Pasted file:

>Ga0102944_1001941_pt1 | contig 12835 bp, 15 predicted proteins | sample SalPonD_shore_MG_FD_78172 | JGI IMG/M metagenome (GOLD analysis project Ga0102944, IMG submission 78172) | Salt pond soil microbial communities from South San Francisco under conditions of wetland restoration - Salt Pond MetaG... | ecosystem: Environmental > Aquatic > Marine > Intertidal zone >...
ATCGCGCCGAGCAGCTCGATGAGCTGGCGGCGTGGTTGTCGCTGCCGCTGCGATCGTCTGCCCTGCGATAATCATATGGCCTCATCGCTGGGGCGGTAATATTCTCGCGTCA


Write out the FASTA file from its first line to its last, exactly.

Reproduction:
>Ga0102944_1001941_pt1 | contig 12835 bp, 15 predicted proteins | sample SalPonD_shore_MG_FD_78172 | JGI IMG/M metagenome (GOLD analysis project Ga0102944, IMG submission 78172) | Salt pond soil microbial communities from South San Francisco under conditions of wetland restoration - Salt Pond MetaG... | ecosystem: Environmental > Aquatic > Marine > Intertidal zone >...
ATCGCGCCGAGCAGCTCGATGAGCTGGCGGCGTGGTTGTCGCTGCCGCTGCGATCGTCTGCCCTGCGATAATCATATGGCCTCATCGCTGGGGCGGTAATATTCTCGCGTCA